If the potato seems humdrum, think again. It has an exotic history filled with superstition, fear, conquest, and prosperity. The Peruvian Incas worshipped the potato and considered it more valuable than silver or gold. The language of the Quechua Indians has more than 1,000 words for it, including scab face and black ostrich mother. The Russians referred to it as the “devil’s apple” and later it became “the second bread.”
I explore Atlantic Canada’s Prince Edward Island, a gentle island, known as the cradle on the wave by the indigenous Mi’kmaq tribe, discovering a land filled with red soil, Acadian forest (red spruce, balsam fir, eastern hemlock, red oak, and yellow birch), and a variety of hiking trails. On this island where people rave about the fresh oysters, I am on the potato trail, noticing large red trucks filled with this popular vegetable as I collect quirky facts and folklore.
The best place to uncover potato trivia, superstitions, anecdotes, recipes, postcards, and tools, is at the Prince Edward Island Potato Museum. (Potato humor: When does an Irish potato change its nationality? When it is French-fried!) This off-the-beaten track museum, open May through October, in the town of O’Leary, is the place to trace potato history from Andean pottery motifs to Hollywood props (a mountain out of mashed potatoes in Close Encounters Of The Third Kind.)
The potato was first discovered in South America and was later brought to Europe as the first edible tuber. Although Americans felt potatoes were best left to the pigs during colonial times, they changed their tune after the invention of the potato chip. Today Americans consume more potato chips than any other people in the world. The unlikely invention of this quintessential American snack food dates back to 1853 when a diner in Saratoga Springs, New York sent back his fried potatoes because they were too thick. As a joke, the chef shaved them ultra-thin, and started a huge food fad.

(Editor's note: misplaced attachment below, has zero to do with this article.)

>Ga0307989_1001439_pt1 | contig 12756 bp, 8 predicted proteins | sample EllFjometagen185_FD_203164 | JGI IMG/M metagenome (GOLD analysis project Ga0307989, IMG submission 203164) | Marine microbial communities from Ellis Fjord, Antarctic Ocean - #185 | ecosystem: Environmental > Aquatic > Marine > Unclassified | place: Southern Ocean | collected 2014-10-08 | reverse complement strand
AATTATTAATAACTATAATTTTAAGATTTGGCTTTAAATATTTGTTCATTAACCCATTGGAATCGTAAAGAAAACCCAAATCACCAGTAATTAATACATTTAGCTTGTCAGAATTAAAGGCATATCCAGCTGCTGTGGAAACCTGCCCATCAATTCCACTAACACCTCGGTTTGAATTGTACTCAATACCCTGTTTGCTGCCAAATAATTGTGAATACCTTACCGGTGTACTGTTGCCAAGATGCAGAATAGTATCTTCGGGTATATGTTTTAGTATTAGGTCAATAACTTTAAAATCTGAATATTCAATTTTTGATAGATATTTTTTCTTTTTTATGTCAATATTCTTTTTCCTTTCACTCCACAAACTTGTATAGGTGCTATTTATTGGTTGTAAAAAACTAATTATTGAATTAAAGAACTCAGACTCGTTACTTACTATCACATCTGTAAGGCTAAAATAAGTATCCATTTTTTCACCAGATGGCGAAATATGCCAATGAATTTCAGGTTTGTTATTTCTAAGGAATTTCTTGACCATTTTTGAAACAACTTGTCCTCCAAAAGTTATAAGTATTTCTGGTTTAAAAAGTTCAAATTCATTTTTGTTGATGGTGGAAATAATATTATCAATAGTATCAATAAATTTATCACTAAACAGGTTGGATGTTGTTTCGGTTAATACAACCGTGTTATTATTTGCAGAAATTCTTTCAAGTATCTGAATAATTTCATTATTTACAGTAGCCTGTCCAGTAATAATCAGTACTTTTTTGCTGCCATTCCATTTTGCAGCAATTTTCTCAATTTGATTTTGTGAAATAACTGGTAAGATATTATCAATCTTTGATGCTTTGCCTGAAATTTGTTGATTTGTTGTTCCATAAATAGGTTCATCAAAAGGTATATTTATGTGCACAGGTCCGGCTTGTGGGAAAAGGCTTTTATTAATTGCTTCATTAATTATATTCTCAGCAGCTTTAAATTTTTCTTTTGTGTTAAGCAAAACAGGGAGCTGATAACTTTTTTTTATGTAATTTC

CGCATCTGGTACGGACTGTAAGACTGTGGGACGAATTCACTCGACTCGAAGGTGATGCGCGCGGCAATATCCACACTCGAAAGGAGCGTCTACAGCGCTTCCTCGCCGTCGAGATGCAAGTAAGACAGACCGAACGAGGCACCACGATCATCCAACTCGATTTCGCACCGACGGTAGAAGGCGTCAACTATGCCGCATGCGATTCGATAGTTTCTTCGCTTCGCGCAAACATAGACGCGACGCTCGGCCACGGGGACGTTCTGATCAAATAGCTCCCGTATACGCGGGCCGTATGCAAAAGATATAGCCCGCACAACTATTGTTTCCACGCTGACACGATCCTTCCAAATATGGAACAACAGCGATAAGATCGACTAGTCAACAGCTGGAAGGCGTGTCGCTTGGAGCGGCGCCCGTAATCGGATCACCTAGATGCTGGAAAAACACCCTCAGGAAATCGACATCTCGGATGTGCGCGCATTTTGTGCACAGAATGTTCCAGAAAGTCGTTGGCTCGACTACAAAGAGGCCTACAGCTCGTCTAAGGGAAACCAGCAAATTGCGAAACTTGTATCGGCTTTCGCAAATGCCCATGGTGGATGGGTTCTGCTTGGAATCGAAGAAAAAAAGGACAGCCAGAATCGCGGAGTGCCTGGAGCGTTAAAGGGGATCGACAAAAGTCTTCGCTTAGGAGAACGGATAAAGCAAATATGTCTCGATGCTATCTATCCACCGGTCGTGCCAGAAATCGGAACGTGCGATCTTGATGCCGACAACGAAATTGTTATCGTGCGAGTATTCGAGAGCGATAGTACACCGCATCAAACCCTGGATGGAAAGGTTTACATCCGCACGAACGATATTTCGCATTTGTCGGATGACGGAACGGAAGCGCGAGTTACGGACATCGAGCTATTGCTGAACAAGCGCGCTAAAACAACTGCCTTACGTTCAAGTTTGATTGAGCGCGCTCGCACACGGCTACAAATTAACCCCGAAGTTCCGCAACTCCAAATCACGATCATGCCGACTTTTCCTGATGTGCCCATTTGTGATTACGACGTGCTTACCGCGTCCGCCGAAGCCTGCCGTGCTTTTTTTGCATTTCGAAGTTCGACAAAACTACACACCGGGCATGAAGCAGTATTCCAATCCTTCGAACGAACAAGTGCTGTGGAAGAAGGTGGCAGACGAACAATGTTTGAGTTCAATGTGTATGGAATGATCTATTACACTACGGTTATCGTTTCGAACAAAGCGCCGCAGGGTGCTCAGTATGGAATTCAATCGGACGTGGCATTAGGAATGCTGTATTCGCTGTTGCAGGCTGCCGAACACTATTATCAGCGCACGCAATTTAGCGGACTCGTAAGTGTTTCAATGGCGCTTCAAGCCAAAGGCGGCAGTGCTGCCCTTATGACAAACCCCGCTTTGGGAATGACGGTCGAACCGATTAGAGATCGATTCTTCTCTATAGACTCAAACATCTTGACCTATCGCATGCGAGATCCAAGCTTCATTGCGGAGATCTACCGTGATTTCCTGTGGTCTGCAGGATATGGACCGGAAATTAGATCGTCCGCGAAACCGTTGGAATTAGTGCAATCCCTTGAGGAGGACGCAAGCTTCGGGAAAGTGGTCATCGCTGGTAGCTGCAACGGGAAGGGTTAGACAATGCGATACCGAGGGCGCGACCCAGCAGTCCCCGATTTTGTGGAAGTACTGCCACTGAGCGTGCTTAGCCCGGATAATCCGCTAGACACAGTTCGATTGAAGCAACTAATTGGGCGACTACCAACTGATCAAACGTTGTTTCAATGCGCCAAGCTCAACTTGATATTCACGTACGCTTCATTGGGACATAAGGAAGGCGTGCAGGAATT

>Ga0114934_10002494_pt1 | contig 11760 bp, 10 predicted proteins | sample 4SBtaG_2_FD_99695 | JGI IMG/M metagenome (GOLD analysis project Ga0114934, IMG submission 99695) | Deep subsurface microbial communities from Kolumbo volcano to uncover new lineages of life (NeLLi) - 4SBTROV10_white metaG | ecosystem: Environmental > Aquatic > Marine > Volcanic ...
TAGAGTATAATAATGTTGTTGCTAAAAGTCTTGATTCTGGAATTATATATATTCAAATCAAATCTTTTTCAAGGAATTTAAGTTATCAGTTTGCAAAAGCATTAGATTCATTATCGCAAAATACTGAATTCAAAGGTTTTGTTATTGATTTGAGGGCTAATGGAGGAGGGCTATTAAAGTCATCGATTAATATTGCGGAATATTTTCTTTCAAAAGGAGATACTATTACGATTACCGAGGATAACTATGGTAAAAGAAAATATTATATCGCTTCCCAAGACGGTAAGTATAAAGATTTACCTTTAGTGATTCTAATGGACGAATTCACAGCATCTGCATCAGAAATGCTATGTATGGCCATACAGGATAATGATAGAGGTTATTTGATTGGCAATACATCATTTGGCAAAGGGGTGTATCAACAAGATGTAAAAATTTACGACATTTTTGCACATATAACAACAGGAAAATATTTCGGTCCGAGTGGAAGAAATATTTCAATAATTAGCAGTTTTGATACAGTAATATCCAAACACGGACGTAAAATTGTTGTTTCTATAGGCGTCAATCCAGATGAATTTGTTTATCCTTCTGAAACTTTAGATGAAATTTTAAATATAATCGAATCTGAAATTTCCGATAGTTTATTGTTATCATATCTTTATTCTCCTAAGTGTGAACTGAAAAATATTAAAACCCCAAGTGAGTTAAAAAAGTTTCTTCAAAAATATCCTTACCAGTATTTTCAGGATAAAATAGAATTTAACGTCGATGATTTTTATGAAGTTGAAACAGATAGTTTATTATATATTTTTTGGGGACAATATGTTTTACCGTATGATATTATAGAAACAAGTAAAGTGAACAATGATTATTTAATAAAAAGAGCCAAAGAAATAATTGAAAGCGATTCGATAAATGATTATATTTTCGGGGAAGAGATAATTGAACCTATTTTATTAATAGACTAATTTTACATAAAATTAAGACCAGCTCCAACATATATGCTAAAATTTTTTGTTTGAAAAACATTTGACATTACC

While Thomas Jefferson and Ben Franklin might not be the first names you associate with the potato, each are part of potato history. Jefferson—who served as Ambassador to France—is credited with introducing french fries to the States in the 1780s, and Franklin took part in a French feast where more than 20 dishes (from soup to liquor) featured potatoes.
At the P.E.I. museum I discovered the power of potatoes. Italians believed that a fatal curse could be put on a person by writing his or her name on a piece of paper and fastening it to a potato with as many pins as possible. The Peruvians, who measured time by how long it took the tubers to grow, also used them as a symbol for divination: a pile with an odd number of potatoes was a bad omen while an even number was a positive sign. And the Potato War fought between the Prussians and Austrians (1778-9) ended when the armies had eaten all the potatoes alongside the battle lines in Bohemia!
On a lighter note, Antoine-Auguste Parmentier (a French military pharmacist who spent time in a German prison surviving on potatoes) presented a bouquet of potato blossoms to King Louis XVI, who put one in his buttonhole and gave the rest to Marie Antoinette. She wore them in her hair at a social event, starting a fashion trend in the French court.
The museum offers the chance to become familiar with Prince Edward Island’s top potato varieties: Irish cobbler, Atlantic, sebago, chieftain, kennebee, red pontiac, russet burbank, sangre, shepody, and Yukon gold. Sixth generation potato farmer Raymond Loo (whose father invented the island sunshine variety) suggests goldrush or russet burbank for mashing or baking and shepody for mashing or fries.
Canadian potato cultivation dates from the 1600s and in the 1830s, they became Prince Edward Island’s main export. Potatoes are currently produced across Canada, but Prince Edward Island, with its acidic soil, remains the largest gro
(Recipe from the Prince Edward Island Interpretive Center) Ingredients:
1 cup hot mashed potatoes
1 pinch of salt
2 tablespoons butter
4 cups icing sugar
4 cups unsweetened coconut
1/2 teaspoon vanilla extract
1/2 cup semi sweet chocolate (melted)
1/2 cup cherries (optional)
1/4 cup chopped nuts (optional)
Sprinkle a pinch of salt over hot mashed potatoes. Spread with butter until dissolved. Add icing sugar and stir until dissolved. Add vanilla, coconut and optional ingredients. Stir well. Put into a 9 x 13 pan. Dribble melted chocolate on top. Allow to harden; cut into one-inch squares to serve.
Yields 48 one-inch-square pieces of fudge.
For more information: www.peipotatomuseum.com